Environmental Group Update: Dr. Bernie Evans will present and lead a discussion on the theological aspects of care of the environment. The title of his presentation is “Climate Change”. This will take place next Tuesday evening, March 18th at 6:30 PM in the Great Hall. Ken reviewed the structure for Dr. Evans presentation. A Q & A session will follow the break with questions directed to a panel of three people: Dr. Evans, Al Schmidt, parishioner and biologist with the DNR and also Jean Johnson from the local Climate Lobby group. Hospitality responsibilities reviewed. Fr. Steve will print handouts.
Rural Life Celebration 2015: Our parish has been asked and is considering hosting the diocesan Rural Life Celebration in August 2015. All parishes of the diocese would be invited; Bishop Kettler will attend and say mass. Kathy Langer and Doug Scott gave a slide presentation of previous celebrations to give us a feel for how each host parish put together their celebrations in past years. Kathy shared a 3 page handout describing the roles and responsibilities of Catholic Charities, the Diocese and the host parish in putting on this event. Listed under parish responsibilities are six categories:
1) Mass Preparation, 2) Meal Preparation, 3) Environment and Decorations, 4) Entertainment/Program, 5) Fundraising and Donations and 6) Office Secretary/Liaison.
These celebrations are held on a parishioner’s farm; the Bishop will say mass, there will be a speaker and of course there will be food. There were many discussion topics and many questions. Here are a few of the comments and/or discussion topics:
One on One Training: Tammy has been in touch with Rick Wagner. He provided a name of someone who presented at the Isaiah Training he attended last fall who could come and provide this for us. Kathy also said she would be happy to come and do the same…possibly in May when she returns about the Rural Life Celebration. The committee prefers Kathy. Tammy will get in touch with her and finalize a date and time.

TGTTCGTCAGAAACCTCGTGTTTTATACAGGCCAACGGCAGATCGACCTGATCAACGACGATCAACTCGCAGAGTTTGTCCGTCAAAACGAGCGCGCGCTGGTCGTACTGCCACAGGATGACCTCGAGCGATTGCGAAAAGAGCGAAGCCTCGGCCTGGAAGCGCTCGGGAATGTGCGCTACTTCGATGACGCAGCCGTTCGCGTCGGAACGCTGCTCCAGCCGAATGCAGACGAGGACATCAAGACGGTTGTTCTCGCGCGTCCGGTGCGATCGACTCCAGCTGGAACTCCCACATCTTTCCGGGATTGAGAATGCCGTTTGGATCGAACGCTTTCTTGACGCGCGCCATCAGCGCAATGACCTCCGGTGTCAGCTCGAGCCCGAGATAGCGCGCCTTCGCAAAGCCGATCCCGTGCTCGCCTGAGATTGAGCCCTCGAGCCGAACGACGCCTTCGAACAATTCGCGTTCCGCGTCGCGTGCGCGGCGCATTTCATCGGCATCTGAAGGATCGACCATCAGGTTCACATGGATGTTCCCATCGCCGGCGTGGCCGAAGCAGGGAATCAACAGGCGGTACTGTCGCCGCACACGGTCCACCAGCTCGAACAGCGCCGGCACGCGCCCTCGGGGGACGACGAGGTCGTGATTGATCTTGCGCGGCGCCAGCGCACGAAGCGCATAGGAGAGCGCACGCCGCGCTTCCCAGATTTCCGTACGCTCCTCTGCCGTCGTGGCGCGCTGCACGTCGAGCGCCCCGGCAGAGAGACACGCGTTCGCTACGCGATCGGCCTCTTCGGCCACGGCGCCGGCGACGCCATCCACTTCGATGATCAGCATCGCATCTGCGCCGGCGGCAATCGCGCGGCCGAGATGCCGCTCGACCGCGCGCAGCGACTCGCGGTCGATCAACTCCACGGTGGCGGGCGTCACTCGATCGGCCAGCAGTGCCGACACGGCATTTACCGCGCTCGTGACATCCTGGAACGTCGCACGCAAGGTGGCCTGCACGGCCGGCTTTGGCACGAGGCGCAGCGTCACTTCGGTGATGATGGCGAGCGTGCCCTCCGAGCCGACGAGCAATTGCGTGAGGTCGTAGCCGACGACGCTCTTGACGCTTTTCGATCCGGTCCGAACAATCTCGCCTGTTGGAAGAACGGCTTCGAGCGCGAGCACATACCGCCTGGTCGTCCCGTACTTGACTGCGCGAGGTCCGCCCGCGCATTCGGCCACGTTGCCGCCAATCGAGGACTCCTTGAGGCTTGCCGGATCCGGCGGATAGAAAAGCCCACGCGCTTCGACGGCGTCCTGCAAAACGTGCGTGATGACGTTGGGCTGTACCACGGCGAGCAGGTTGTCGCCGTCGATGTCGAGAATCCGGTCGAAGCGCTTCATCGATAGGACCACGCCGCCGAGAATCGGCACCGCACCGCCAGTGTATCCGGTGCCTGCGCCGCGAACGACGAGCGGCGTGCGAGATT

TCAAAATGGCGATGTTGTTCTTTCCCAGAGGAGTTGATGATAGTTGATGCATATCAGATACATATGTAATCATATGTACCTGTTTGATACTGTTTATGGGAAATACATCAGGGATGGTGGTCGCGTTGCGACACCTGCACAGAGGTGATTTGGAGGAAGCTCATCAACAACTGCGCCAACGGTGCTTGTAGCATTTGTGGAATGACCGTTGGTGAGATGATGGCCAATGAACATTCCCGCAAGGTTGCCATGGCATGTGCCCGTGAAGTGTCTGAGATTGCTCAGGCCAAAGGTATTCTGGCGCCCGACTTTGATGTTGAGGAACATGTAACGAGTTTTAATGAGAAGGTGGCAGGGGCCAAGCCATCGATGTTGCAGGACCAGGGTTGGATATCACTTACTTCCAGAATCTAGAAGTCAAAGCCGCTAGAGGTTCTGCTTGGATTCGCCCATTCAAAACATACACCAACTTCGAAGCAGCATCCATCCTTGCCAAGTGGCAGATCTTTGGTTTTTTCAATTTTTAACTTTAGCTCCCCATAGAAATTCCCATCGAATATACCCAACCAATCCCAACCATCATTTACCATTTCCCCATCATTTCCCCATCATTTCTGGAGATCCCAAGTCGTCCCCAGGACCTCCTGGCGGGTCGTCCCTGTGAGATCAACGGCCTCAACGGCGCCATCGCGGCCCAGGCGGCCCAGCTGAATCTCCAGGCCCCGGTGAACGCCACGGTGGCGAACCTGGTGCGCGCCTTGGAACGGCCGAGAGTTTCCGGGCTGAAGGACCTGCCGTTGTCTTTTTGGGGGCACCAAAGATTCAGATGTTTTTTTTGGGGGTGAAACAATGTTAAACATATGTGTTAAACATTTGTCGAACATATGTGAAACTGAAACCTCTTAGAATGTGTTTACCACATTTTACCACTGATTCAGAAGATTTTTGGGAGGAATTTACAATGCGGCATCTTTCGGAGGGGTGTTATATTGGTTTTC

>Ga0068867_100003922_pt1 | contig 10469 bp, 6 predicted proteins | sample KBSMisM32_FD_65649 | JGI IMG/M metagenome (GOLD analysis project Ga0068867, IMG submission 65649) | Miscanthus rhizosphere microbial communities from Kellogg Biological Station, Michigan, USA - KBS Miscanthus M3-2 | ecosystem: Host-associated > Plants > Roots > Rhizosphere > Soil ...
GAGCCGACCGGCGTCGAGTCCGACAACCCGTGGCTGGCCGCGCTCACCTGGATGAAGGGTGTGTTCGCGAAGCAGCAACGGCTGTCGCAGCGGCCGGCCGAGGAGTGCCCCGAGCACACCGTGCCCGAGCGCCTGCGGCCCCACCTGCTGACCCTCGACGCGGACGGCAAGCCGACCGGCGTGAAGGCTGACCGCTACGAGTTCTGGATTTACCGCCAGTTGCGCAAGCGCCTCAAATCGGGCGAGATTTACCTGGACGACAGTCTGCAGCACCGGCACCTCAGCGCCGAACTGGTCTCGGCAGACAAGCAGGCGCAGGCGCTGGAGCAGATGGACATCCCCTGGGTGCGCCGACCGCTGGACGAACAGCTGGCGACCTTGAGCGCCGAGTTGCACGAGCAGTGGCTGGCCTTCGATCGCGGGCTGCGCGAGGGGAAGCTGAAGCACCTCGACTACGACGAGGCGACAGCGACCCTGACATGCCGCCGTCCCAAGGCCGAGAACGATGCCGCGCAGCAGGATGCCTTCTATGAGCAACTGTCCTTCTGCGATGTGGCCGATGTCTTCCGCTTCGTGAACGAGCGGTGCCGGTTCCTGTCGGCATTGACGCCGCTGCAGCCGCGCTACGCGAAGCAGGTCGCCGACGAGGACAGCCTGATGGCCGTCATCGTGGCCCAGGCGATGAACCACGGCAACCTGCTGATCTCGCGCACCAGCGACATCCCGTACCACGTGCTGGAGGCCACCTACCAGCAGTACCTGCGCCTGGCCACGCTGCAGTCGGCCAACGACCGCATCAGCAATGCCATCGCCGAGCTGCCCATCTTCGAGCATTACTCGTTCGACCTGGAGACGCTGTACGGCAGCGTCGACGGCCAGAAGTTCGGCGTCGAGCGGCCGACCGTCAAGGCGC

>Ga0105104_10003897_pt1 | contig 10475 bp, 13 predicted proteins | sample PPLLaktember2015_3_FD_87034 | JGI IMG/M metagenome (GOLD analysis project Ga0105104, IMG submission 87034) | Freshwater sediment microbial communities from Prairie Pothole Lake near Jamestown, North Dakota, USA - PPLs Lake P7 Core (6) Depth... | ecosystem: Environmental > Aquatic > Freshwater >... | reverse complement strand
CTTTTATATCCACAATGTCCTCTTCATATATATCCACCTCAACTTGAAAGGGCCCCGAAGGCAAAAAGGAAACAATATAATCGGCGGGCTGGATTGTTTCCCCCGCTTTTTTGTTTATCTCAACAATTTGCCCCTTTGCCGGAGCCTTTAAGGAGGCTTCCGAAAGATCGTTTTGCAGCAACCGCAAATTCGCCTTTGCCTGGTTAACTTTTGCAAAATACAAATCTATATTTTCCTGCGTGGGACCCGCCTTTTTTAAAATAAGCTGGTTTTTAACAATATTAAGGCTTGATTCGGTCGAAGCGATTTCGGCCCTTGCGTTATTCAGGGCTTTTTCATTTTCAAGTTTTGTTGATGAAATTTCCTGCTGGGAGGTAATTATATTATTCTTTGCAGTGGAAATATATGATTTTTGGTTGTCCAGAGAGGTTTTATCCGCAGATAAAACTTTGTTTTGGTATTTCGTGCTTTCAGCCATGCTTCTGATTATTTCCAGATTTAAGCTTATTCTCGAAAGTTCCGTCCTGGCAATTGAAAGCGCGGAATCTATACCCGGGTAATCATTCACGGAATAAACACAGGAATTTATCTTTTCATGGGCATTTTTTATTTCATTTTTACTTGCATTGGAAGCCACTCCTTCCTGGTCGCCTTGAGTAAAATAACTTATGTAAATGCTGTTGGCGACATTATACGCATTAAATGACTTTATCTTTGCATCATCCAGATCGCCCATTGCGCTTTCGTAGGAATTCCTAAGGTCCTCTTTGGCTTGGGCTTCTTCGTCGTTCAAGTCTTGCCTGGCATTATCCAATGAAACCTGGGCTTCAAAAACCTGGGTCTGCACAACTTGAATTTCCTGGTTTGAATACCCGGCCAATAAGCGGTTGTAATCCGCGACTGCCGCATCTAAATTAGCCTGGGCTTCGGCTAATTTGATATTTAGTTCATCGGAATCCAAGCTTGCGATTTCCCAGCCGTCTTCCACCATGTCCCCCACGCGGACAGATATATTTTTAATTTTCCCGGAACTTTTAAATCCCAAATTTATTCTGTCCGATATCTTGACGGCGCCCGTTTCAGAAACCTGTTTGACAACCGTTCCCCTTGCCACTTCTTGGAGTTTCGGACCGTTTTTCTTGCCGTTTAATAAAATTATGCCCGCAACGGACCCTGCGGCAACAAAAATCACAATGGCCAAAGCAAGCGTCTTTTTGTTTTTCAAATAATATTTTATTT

Human Trafficking: Rita reported that six shelters for human trafficking victims in Minnesota will open in the future (funded by the 2 million dollar package approved by the legislature).One is the former Dorothy Day House in Duluth. We are considering a donation to this shelter. Will discuss and decide at April meeting.
Diocesan Mission Rally: This will be held Tuesday, April 8th from 8:30 to 2:30 at St. Mary of Mt. Carmel Parish, Long Prairie. This year’s rally will focus on the ways we live out mission in our own communities as well as across the globe, and how the two fit together in living out our baptismal call. We will finalize plans to attend soon.
Next month’s meeting: Wednesday, April 9th at 5:30 P.M.